The first step in getting a good domain name, is deciding on the right one. Make it fit for the purpose you have planned. Should your website appear to be edgy and fresh, or mature and respectable? Should it advertise your service? Next, check it is not already in use and register it, with a registrar like GoDaddy.com or register.com. The cost of registering will vary according to the company and its services. Most will only accept either PayPal or credit cards as payment. When the process is complete you can start building your website and attracting visitors.
A domain name, is part of the system that web servers use to assign addresses to web pages. Your domain name is like your phone number, a direct line to your website. It’s also a user friendly way of breaking down strings of complex data, allowing us to use terms we recognise in our web searches.
Domain names have three sections, they begin with ‘www.’ meaning World Wide Web. The middle part is, ‘yourdomainname’ this is the part you choose and then pay to register. The final section is the server address, ‘.co.uk’ or ‘.gov’ and so on. Every section is divided by a full stop.
Domain names have a hierarchy, starting with top level domains or TLD for short. These generally refer to countries, as in ‘.uk’, or governments, ‘.gov’ or the more generic, ‘.com’ or ‘.org’. Below these top level domains are two more levels, used by individuals or groups wishing to obtain a specific a domain name.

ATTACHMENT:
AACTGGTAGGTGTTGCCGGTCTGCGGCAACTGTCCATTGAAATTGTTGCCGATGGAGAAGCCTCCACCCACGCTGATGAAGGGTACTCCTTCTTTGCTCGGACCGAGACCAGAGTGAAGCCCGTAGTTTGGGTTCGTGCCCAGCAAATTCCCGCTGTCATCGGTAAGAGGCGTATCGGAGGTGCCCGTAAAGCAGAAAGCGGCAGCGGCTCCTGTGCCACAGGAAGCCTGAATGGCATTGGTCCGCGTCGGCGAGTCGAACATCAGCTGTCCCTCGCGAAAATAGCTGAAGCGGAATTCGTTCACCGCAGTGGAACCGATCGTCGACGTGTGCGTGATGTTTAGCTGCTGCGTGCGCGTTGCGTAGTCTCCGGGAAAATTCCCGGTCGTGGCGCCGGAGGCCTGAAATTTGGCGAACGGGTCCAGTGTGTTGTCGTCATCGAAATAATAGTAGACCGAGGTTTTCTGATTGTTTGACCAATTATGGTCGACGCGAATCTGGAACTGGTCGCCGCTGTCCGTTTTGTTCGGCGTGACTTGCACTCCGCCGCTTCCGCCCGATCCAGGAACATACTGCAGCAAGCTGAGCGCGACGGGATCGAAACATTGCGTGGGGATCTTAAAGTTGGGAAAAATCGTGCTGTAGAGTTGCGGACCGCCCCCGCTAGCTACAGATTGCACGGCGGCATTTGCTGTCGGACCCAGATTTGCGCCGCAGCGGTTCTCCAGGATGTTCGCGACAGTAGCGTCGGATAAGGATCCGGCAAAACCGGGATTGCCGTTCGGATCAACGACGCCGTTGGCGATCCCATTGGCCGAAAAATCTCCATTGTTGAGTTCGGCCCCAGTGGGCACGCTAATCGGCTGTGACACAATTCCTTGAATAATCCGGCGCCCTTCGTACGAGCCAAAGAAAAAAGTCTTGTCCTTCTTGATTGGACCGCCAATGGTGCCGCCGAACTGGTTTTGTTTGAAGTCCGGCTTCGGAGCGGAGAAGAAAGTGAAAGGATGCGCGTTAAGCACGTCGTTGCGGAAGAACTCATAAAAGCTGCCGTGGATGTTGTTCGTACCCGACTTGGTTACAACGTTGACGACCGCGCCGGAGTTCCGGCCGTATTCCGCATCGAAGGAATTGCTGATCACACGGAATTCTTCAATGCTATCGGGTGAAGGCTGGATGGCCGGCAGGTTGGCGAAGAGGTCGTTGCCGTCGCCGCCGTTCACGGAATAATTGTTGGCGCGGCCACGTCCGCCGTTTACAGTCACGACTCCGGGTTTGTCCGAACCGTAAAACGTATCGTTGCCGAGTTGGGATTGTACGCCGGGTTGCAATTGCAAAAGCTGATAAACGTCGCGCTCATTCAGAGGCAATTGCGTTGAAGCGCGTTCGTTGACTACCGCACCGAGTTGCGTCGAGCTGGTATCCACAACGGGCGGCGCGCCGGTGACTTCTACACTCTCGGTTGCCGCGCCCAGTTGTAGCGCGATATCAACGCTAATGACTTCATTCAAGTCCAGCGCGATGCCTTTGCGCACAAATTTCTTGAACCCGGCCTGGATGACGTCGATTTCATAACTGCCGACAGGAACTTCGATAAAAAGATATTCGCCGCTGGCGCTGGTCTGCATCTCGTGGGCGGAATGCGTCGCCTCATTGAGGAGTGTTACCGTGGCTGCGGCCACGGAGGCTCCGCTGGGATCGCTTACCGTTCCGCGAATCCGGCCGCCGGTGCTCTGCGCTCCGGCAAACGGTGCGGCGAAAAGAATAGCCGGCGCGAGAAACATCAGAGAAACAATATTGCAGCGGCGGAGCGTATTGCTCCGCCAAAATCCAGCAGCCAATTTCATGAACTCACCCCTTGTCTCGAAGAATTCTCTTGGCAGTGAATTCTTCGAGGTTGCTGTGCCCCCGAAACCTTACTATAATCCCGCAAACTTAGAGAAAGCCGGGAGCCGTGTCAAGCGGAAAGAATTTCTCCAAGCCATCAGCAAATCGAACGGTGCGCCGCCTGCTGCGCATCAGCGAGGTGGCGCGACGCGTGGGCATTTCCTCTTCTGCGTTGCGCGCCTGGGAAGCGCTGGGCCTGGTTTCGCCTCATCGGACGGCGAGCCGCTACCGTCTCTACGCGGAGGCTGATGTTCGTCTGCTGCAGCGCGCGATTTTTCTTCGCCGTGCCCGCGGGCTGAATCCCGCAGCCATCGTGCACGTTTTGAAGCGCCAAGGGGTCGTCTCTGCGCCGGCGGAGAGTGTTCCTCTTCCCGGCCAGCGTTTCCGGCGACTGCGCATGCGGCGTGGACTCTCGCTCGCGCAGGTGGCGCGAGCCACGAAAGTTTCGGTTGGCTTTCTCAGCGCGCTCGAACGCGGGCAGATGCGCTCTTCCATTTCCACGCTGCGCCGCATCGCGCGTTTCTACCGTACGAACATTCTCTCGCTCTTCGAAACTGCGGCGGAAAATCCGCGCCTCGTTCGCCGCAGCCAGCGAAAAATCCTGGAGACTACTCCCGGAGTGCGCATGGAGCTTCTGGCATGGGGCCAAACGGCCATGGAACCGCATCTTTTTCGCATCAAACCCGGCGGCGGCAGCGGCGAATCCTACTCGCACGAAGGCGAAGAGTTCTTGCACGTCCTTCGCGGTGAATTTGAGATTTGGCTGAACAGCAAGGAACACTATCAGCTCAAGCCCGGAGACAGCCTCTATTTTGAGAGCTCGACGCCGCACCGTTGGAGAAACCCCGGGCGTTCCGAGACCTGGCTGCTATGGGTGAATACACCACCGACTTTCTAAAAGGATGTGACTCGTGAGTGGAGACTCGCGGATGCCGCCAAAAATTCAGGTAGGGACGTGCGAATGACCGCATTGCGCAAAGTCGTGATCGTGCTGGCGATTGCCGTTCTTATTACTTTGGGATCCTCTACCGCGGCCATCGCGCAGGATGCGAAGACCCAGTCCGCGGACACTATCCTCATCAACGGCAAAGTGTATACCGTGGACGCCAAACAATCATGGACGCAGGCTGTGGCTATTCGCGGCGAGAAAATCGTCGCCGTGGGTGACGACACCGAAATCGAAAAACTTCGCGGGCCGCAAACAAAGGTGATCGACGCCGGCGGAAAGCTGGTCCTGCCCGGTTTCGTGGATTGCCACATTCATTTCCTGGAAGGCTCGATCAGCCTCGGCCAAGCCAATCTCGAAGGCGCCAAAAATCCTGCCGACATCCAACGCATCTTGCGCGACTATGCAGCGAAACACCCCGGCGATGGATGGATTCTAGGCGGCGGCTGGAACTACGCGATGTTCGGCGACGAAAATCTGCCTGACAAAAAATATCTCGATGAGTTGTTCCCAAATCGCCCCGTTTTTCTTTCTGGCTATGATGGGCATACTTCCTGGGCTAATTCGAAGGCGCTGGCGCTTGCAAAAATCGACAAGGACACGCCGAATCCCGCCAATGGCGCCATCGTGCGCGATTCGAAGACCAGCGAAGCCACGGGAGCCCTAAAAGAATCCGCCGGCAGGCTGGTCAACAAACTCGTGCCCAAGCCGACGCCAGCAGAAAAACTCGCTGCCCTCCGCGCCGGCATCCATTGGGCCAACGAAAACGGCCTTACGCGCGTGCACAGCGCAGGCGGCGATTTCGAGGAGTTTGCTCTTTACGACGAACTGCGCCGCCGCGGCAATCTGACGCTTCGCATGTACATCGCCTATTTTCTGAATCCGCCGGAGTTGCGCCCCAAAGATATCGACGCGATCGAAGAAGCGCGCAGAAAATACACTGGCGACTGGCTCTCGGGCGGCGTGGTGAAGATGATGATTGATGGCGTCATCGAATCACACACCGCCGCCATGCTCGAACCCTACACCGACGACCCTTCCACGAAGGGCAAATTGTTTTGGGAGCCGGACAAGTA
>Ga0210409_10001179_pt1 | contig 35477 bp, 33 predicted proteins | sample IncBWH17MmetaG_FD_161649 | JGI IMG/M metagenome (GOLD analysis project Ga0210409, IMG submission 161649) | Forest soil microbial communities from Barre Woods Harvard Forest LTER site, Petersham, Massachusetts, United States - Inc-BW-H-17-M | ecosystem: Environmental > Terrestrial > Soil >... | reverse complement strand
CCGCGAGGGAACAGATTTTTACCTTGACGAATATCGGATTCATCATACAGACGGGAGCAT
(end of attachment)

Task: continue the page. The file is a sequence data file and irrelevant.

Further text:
According to the Internet Assigned Numbers Authority, there are plans to make many new top level domains available. Applying for these will incur far higher costs than for a lower level domain, and you would need to assess whether or not the process would pay off in the long run. Marketing materials would need to be changed and there would be various other costs involved. However, you’d have the opportunity to get an exact domain name, rather than a compromise. If a preferred name is taken on another domain, you could buy it on a top level domain, assuming you get there quick enough.
Shop around on the internet for pricing structures, and for how long your domain will remain registered. Often you get a better deal in the long run if you pay to register for a number of years in a lump sum. So in effect, you decide how long your domain name is valid for, by keeping up the payments.
A domain name needs to be unique in order for it to identify your website, from the multitude available. It’s like your home address, visitors use it to find you. The reason you have to register and pay for a domain name, is to point potential visitors to your site in the right direction. The internet uses web servers to provide this function and when you buy a domain name, you are in effect, paying for that service.